Catalytic Role of Conserved Asparagine, Glutamine, Serine, and Tyrosine Residues in Isoprenoid Biosynthesis Enzymes

Satish R. Malwal, Jian Gao, Xiangying Hu, Yunyun Yang, Weidong Liu, Jian Wen Huang, Tzu Ping Ko, Liping Li, Chun Chi Chen, Bing O'Dowd, Rahul L. Khade, Yong Zhang, Yonghui Zhang, Eric Oldfield, Rey Ting Guo

Research output: Contribution to journalArticlepeer-review


We report the results of an investigation into the catalytic role of highly conserved amide-containing (asparagine, glutamine) and OH-containing (serine, tyrosine) residues in several prenyltransferases. We first obtained the X-ray structure of cyclolavandulyl diphosphate synthase containing two molecules of the substrate analogue dimethylallyl (S)-thiolodiphosphate (DMASPP). The two molecules have diphosphate group orientations similar to those seen in other ζ -fold (cis head-to-tail and head-to-middle) prenyltransferases, with one diphosphate moiety forming a bidentate chelate with Mg2+ in the so-called S1 site (which is typically the allylic binding site in ζ -fold proteins) and the second diphosphate binding to Mg2+ in the so-called S2 site (which is typically the homoallylic binding site in ζ -fold proteins) via a single P1O1 oxygen. The latter interaction can facilitate direct phosphate-mediated proton abstraction via P1O2 or, more likely, by an indirect mechanism in which P1O2 stabilizes a basic asparagine species that removes H+, which is then eliminated via an Asn-Ser shuttle. The universal occurrence of Asn-Ser pairs in ζ -fold proteins leads to the idea that the highly conserved amide-containing (Asn, Gln) and OH-containing (Tyr) residues seen in many "head-to-head" prenyltransferases such as squalene synthase and dehydrosqualene synthase might play similar roles in H+ elimination. Structural, bioinformatics, and mutagenesis investigations indeed indicate an important role of these residues in catalysis, with the results of density functional theory calculations showing that Asn bound to Mg2+ can act as a general (imine-like) base while Gln, Tyr, and H2O form a proton channel that is adjacent to the conventional (Asp-rich) "active site". Taken together, our results lead to mechanisms of proton elimination from carbocations in numerous prenyltransferases in which neutral species (Asn, Gln, Ser, Tyr, and H2O) act as proton shuttles, complementing the more familiar roles of acidic groups (in Asp and Glu), which bind to Mg2+, and basic groups (primarily Arg), which bind to diphosphates, in isoprenoid biosynthesis.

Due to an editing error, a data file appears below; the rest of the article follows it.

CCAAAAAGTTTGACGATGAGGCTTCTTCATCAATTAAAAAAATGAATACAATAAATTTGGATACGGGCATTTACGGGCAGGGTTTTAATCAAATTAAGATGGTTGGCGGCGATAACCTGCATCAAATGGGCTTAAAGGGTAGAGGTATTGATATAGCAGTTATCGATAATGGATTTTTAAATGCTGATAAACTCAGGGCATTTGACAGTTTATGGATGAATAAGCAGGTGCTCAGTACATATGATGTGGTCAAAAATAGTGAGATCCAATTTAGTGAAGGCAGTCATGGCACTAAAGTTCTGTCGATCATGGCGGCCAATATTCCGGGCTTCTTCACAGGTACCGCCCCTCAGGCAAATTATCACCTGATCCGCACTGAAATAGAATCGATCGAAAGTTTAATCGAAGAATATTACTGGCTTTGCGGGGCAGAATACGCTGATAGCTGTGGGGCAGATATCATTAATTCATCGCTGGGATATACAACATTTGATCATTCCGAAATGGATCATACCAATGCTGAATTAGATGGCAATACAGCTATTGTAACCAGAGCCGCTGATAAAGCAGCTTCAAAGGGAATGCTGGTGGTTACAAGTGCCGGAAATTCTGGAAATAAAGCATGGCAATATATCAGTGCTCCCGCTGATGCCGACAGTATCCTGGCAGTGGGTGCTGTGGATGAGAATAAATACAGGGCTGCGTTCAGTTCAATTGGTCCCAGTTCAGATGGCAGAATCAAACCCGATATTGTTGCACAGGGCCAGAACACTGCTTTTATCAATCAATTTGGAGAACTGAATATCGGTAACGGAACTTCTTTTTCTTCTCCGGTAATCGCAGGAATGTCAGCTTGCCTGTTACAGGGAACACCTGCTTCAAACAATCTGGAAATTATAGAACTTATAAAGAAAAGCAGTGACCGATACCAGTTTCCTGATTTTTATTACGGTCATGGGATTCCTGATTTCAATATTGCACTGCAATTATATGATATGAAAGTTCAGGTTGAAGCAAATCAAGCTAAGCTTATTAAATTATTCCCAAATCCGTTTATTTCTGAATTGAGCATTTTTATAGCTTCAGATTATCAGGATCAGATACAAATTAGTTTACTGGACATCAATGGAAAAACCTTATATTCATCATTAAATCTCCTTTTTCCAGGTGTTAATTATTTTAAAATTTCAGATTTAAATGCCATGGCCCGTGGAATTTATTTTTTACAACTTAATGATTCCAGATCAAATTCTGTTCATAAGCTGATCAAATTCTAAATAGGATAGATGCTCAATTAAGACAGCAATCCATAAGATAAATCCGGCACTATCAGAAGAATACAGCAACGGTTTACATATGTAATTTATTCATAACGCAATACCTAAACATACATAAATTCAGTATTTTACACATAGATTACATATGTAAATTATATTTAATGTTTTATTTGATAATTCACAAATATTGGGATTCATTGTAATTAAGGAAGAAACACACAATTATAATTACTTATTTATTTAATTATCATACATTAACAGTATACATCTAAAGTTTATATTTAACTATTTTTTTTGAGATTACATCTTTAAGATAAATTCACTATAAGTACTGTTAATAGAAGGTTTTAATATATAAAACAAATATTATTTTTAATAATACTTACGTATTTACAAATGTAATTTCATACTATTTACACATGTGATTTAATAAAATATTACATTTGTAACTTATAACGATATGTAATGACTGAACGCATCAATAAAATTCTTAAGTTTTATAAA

Original languageEnglish (US)
Pages (from-to)4299-4312
Number of pages14
JournalACS Catalysis
Issue number5
StatePublished - May 4 2018


  • X-ray crystallography
  • cis- and trans-prenyltransferases
  • dehydrosqualene synthase
  • isoprenoid biosynthesis
  • proton shuttle
  • quantum chemistry

ASJC Scopus subject areas

  • Catalysis
  • General Chemistry


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